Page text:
At Yahoo, I write: Seven myths of buying pre-construction apartments
Buying a house that will be constructed in the next few years is perhaps the only way a few of us will be able to afford to buy, but the process isn’t entirely without roadblocks. Here are seven points you hear in favour, and my take on them.
Disclosure: I may be biased – my father booked an apartment in 1980, and was only given possession in 1991.
1. Prices are ridiculous but they will get more ridiculous.
Real estate prices never fall, they say, and if you can’t buy now you’ll never be able to get on that train. But when a train’s going way faster than sane speed limits, do you really want to get on? Sure, prices in India have gone only one way in the last 20 years – bar a few years in the 80s and 90s, and perhaps one year in 2008. When Japanese house prices crashed in the 90s (they still remain depressed), people in the U.S. thought that could never happen to America; 10 years later we see a U.S. housing bust of Japanese magnitude. Just because we haven’t seen enough doesn’t mean we’re immune. Of course, if you choose to live in the apartment it doesn’t really matter.
2. I know how much I’ll pay, and I’ll pay in steps
When you buy a ready house, there’s usually a final price tag – inclusive of everything. With a new house it’s a moving target. The cost of construction is usually fixed, as is the amount you pay per “slab” as the building progresses. But there are additional points you might not have accounted for: electricity and water deposits may substantially increase, the builder may decide to charge club access fees separately or there could be changes in the cost of registration – upto 2x in a few cities recently – which dramatically change your grand total. The “only 10% down” can be attractive, but what if eventually you pay 25% more?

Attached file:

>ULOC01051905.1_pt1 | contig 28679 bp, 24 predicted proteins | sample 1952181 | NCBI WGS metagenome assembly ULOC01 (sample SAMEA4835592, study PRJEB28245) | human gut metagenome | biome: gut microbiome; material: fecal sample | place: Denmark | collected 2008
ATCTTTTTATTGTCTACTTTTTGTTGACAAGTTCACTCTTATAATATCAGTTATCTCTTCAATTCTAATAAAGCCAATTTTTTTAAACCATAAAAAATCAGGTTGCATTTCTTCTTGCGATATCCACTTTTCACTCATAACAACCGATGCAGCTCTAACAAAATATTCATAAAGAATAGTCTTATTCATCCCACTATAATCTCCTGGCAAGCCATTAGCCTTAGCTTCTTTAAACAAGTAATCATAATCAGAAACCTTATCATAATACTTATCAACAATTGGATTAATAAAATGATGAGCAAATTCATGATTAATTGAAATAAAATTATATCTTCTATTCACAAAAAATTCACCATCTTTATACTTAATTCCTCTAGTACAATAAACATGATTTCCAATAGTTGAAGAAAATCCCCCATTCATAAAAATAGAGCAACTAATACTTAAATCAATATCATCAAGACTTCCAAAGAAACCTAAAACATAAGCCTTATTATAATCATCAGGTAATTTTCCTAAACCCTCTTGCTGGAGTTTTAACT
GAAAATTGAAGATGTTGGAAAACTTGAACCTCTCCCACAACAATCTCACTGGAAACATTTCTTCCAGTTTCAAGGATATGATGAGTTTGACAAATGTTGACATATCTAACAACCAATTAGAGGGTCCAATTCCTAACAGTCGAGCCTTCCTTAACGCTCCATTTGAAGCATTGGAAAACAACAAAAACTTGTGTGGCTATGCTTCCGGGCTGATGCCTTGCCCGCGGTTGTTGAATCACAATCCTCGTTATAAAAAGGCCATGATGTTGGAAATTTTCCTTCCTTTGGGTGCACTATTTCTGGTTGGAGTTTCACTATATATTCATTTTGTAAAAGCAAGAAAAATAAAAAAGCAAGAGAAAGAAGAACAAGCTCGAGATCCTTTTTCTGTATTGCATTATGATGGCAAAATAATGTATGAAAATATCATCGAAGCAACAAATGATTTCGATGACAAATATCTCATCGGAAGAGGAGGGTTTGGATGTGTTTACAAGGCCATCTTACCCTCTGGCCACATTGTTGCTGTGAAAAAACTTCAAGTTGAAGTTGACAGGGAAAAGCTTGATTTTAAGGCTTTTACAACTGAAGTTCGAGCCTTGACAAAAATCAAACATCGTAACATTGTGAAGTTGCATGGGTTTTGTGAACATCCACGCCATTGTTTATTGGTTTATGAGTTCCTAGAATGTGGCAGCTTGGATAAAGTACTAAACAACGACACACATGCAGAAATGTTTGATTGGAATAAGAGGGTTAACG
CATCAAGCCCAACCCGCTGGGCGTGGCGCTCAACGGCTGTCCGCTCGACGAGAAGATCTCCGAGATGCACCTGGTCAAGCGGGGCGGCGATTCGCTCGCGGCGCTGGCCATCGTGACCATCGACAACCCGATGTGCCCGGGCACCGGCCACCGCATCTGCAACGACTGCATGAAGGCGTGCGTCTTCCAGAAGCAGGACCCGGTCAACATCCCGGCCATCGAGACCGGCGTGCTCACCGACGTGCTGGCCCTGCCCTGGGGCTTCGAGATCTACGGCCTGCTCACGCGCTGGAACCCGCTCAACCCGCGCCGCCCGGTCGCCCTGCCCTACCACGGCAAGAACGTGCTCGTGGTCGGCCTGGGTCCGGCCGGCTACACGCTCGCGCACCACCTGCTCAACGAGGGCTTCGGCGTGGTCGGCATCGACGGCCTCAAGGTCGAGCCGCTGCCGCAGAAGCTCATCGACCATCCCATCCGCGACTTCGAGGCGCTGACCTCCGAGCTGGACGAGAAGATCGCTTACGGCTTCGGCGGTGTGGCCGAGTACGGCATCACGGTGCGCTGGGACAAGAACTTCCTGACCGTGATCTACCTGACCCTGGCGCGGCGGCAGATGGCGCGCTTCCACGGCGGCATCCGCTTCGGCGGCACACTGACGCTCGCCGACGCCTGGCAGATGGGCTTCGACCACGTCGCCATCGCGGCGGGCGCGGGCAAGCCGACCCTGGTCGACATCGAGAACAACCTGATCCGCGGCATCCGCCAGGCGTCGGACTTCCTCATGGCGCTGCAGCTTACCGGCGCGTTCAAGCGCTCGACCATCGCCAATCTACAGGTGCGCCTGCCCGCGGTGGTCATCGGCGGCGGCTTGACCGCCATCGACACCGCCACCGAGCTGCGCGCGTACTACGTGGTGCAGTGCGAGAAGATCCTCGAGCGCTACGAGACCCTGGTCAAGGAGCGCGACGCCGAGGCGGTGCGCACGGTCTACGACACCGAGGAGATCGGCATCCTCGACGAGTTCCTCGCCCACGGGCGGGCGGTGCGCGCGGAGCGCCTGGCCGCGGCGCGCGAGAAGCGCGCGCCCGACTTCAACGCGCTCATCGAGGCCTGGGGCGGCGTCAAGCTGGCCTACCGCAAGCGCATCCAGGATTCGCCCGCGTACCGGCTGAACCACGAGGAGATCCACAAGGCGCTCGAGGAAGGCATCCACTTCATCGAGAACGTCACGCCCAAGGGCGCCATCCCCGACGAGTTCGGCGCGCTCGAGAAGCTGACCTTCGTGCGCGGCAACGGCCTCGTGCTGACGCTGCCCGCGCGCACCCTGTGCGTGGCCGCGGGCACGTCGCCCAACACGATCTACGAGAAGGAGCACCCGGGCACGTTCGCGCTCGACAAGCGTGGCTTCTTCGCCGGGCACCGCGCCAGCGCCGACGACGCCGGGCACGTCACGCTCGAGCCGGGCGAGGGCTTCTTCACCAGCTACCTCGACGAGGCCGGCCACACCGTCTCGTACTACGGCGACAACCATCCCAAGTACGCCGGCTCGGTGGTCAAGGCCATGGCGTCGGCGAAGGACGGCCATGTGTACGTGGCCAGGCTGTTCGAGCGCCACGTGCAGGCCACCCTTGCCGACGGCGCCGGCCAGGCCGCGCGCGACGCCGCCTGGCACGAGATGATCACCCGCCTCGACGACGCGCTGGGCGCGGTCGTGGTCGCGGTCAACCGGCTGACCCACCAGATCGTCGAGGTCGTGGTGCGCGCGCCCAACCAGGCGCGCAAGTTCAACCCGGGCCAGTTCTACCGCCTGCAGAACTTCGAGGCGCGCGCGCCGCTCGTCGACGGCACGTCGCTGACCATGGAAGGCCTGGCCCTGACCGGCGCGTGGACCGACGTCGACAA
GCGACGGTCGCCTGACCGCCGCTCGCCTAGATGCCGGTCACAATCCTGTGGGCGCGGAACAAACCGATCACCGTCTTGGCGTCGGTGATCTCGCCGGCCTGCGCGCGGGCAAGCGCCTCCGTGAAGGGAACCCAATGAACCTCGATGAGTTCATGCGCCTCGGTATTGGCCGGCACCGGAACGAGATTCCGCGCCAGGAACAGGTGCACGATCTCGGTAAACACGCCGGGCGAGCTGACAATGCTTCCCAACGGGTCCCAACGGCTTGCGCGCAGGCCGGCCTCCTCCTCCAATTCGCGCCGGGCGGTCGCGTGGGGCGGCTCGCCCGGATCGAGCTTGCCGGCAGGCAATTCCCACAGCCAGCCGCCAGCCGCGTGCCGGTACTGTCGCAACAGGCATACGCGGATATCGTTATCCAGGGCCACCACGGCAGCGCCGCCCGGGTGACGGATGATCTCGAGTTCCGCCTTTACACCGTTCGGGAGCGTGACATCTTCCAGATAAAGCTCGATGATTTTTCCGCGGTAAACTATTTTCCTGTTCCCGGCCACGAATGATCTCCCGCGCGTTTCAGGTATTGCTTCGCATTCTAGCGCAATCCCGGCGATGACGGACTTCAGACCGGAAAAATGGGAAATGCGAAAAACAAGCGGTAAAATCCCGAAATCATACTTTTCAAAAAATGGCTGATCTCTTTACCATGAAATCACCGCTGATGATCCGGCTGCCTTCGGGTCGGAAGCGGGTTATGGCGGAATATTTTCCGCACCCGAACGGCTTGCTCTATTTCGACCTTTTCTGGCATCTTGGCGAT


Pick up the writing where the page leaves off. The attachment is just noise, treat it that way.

3. I can get a “teaser” interest rate loan.
With an 8.5% loan for two years, can I go wrong? Yes, I can. If in two years the interest rates I will get are 14%, I will pay about 40% more in two years. Considering interest rates are already at the 11% level, we might actually see EMIs increase dramatically. Oh, but if it’s too bad, I’ll just sell, you might think. But that’s what they thought in the US too when they got teaser loans in 2005 (which incidentally was when prices peaked). As interest rates rose, housing prices started to fall because people just couldn’t afford those mortgage payment spikes and tried to sell instead. A teaser rate is only useful if you can still afford the payment a few years down – but it’s difficult to predict the invisible.
4. I don’t want to pay rent to my landlord, if I can pay EMI instead.
Would you rather pay much more rent to the bank? A house worth 1 crore rents out for Rs. 25,000 today; but the EMI on a loan for that house – say 75% of it – would be at least Rs. 65,000. Along with the interest lost on the down payment, you pay just one-third of your EMI in equivalent rent. On top of that, for the first few years, most of your EMI is interest; and even with rents going up 10% a year, it will take a long time for rents to be equal to a mortgage payment. People quote the tax saving nature of the interest paid – but you save tax on rent as well in India. Finally, you still pay rent – apartment maintenance costs are of the order of Rs. 2 per square foot nowadays (that pool, that gym, that diesel generator) which can add up to Rs. 3,000 per month for a 1,500 square foot apartment. Add to that your annual taxes and routine maintenance every few years and you find your annual extras come to a reasonable “rent” that you were supposed to not pay.